Our species is characterized by tool use, and I just feel more human when I’ve got the right tools and a place to use them. Living in an urban apartment in Austria, and then a rental house outside of London, I was always short of some vital tool, and whenever something broke, I had to take a trip to the hardware store to buy a screw or part. I was chronically short of pieces of wood to beat on, or to use for a joint brace on some deteriorating Ikea furniture.
Soon after we were able to move into the cabin, I setup a work area in the basement with tools and fasteners for patching, prep, and putzing. The workbench was built by my Grampa Heiser for my 5th birthday, and he designed it so the table height could be raised as I got taller. I used it through high school, and later re-milled the oak top and repainted the base, in its original machine shop green, for Kirk.
Elizabeth found a $1.50 rechargeable jig saw, the stoo,l and the retro red toolbox at garage sales. She also got a great deal on a pair of vintage Luxo L-1 lamps, one of which I clamped to the workbench. I’ve got a favorite subset of tools to carry around in the red tray, along with a well-worn Ryobi rechargeable drill, inherited from Elizabeth’s dad.
I admit to being a screwdriver junkie. Craftsman are always cheaper by the 2 or 3 dozen, so I splurged and bought a large set, with their reassuring red & blue slotted screw, and clear-handled Phillips. Black & clear handled Torx turn out to be necessary for chainsaw repairs. The only non-Craftsman are a #2 square drive that I needed to fasten the cover on the junction box for the septic leach field, and a large Yankee of unknown provenance. I’m gonna try to get along without the Reed Prince that Sears used to toss into the set (red and white handle?). The Marples chisels, which I once spent several hours lapping (but got bored before I fully flattened the backs), have seen a surprising amount of action on picture frames, wobbly furniture, and door frames.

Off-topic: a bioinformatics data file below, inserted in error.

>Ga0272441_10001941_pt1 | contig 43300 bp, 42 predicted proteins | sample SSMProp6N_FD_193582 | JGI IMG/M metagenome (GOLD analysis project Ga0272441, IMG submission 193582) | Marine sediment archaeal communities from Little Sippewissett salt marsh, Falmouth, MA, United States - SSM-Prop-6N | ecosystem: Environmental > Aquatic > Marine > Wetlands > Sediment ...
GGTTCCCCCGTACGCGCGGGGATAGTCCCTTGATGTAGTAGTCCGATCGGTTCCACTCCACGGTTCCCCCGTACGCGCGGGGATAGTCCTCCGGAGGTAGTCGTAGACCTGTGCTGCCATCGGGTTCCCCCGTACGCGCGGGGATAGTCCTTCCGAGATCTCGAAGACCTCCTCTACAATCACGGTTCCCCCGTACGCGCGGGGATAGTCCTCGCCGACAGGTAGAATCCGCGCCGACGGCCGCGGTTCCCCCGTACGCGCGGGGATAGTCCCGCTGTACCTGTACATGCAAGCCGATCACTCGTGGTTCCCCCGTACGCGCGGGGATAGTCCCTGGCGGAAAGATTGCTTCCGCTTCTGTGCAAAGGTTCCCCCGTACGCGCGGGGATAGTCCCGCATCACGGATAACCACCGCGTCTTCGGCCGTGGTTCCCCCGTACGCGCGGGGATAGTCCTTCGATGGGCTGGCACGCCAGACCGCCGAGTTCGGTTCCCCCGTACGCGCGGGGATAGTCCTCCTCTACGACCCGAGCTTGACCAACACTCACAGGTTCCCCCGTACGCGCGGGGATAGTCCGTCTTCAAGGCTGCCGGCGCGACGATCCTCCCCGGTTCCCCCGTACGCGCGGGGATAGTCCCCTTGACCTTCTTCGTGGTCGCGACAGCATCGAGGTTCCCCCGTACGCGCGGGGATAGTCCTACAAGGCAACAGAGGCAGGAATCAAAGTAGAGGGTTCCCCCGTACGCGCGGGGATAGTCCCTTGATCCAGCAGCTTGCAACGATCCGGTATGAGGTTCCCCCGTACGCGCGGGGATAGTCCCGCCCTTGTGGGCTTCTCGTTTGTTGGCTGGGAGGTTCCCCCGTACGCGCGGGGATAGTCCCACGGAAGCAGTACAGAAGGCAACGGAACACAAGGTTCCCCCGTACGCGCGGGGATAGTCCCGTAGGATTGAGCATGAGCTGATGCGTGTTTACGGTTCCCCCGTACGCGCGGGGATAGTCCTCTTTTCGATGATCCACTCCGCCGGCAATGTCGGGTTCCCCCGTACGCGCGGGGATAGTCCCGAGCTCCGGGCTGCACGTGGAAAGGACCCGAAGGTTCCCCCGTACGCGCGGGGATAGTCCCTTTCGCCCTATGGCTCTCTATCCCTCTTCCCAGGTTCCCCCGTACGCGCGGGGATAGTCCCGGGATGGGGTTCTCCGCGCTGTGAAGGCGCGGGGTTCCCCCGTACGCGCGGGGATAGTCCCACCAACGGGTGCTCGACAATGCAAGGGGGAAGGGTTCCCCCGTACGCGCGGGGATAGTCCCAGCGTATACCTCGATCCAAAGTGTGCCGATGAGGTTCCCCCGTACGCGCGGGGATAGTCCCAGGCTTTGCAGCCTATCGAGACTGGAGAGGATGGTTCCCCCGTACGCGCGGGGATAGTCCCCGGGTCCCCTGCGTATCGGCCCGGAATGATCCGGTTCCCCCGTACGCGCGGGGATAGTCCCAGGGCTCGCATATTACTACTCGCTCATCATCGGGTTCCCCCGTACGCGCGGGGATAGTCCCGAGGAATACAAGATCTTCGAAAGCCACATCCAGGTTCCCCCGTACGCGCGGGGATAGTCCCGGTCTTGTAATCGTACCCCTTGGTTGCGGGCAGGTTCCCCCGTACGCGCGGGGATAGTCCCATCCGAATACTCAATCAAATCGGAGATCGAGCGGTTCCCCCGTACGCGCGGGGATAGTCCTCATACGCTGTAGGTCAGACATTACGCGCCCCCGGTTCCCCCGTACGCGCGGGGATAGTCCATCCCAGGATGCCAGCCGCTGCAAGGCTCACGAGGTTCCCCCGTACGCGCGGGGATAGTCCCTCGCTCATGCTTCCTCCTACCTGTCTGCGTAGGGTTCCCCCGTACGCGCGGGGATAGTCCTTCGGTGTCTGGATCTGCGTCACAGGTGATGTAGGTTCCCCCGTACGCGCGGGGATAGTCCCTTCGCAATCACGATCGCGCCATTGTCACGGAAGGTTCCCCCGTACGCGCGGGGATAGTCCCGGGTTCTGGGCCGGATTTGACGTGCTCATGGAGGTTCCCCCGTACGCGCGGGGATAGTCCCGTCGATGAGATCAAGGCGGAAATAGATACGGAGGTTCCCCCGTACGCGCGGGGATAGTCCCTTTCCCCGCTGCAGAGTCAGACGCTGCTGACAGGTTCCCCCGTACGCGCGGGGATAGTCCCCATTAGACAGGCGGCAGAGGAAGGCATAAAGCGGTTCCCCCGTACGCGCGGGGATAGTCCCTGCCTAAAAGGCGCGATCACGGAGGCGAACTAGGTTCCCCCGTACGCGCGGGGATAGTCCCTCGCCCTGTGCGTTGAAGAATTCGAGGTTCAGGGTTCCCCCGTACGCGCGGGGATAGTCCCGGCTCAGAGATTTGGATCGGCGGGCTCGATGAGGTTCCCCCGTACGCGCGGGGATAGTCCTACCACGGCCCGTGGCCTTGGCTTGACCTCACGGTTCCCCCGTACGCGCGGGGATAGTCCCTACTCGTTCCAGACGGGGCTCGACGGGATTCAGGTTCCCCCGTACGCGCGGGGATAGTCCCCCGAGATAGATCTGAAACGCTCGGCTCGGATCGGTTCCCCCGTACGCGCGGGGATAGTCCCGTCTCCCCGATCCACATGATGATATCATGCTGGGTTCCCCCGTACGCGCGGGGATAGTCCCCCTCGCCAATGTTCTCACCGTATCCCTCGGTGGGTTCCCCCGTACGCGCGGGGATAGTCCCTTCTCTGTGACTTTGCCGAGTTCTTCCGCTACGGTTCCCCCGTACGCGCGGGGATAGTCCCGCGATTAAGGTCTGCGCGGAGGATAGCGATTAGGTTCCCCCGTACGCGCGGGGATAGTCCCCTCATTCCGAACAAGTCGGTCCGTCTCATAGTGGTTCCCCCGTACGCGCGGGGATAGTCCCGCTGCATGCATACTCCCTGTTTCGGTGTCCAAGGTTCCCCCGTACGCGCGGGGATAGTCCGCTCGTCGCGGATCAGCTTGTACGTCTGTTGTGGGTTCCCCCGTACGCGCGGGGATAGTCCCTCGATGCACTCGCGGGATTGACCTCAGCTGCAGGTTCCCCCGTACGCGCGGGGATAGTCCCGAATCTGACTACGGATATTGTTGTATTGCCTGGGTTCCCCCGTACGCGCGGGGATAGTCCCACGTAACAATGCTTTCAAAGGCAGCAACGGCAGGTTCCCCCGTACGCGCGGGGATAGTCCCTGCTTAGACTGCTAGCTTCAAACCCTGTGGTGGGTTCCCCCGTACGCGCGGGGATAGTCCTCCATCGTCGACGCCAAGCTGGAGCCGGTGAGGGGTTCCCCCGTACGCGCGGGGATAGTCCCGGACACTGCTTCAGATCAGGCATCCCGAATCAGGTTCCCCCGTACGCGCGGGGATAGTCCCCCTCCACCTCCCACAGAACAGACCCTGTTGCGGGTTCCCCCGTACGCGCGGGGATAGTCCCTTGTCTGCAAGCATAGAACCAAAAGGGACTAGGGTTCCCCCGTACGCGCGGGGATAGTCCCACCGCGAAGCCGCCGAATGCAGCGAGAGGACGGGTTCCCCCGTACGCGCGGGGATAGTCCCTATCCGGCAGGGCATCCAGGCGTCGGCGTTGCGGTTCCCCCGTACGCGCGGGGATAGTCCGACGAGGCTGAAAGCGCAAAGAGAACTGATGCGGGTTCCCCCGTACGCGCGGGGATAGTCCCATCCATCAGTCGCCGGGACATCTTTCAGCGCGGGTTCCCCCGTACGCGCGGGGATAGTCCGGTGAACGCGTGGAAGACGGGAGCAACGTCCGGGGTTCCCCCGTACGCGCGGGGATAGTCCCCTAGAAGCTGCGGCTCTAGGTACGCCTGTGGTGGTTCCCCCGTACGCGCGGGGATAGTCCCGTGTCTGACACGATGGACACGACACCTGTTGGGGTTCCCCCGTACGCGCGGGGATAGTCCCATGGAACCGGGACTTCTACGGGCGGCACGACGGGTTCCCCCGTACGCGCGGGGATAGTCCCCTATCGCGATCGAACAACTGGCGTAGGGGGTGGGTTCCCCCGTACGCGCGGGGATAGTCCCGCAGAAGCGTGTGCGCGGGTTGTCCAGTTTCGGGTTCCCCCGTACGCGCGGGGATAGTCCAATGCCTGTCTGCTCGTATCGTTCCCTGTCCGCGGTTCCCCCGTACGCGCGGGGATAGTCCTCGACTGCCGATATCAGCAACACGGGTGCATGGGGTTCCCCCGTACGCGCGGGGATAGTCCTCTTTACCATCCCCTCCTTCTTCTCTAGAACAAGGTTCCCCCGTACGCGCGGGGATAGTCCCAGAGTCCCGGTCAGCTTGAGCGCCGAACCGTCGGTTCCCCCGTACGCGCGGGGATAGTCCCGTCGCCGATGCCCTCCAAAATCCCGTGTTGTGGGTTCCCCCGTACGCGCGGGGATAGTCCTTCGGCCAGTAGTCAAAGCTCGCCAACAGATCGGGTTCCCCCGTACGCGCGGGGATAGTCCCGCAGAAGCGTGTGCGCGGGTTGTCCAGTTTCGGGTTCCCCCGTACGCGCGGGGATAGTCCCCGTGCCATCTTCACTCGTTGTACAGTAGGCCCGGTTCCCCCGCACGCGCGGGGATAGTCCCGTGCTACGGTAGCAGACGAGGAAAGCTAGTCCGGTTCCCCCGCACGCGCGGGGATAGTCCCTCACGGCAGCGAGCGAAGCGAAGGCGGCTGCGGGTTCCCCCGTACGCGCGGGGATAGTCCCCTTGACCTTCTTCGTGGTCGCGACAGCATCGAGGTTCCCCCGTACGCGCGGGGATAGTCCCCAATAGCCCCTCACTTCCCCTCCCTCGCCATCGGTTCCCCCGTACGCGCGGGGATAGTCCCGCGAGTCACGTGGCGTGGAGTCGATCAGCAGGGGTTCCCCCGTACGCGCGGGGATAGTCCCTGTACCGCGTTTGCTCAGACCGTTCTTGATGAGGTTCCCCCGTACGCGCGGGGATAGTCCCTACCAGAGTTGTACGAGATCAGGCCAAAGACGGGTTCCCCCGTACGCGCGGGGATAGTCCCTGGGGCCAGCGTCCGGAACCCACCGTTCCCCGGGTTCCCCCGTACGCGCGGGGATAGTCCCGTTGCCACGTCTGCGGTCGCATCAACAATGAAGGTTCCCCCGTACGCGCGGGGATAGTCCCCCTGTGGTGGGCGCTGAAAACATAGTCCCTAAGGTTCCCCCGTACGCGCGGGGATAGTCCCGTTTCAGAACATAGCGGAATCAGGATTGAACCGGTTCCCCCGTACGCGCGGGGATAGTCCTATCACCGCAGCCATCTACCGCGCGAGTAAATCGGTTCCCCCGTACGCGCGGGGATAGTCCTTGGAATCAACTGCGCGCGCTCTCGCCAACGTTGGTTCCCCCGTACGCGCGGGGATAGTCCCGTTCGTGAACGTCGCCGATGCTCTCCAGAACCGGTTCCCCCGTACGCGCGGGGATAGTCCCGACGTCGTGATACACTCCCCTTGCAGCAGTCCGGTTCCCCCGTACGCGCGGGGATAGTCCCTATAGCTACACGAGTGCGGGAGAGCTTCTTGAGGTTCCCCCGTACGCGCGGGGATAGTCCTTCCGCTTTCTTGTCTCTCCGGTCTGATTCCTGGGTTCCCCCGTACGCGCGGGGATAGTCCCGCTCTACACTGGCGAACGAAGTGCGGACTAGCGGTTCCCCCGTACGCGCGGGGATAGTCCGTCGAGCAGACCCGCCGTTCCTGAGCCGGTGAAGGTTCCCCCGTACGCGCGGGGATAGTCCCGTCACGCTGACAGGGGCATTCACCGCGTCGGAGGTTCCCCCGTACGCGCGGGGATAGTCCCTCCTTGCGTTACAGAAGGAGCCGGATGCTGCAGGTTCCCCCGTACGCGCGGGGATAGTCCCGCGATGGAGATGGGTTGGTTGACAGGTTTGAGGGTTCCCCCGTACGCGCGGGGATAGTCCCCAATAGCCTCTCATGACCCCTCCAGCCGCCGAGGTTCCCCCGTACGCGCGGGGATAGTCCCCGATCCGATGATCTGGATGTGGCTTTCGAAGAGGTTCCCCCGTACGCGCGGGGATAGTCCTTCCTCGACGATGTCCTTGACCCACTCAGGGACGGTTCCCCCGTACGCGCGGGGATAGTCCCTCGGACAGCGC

Summer humidity meant that several pine-framed doors needed the edges planed down so they would shut. A few years ago, I found a small treasure trove of planes and spoke shaves that had belonged to my Grampa Grender, including this old Stanley wooden base smoothing plane. In storage since my grandfather’s death in 1971, the tools are all scary sharp. Both of my grandfathers were artists with the whetstone, and even though it wears slightly every time I use it, creating two-foot long, paper thin shavings from the edges of our Amish doors is a transcendent connection to my grandfather .
Grampa Heiser’s 1964 workbench had a small pegboard that arrived with a uselessly small pipe wrench, a small claw hammer with a handle that I eventually broke, a slotted screwdriver with a purple wooden grip, and a hacksaw—my first tools. Grampa Grender took me to Uncle Bills (an early and short-lived discount store chain in northern Ohio) to buy a small and long lost wood saw with interchangeable blades. I don’t know where all of my hand tools went, I don’t know where all the stuff pictured above came from, but a half century later, that useless little pipe wrench is still hanging on the pegboard behind Grampa Heiser’s workbench. Grampa Grender carved a new handle for the tack hammer, and after 45 years, the cherry has darkened nicely.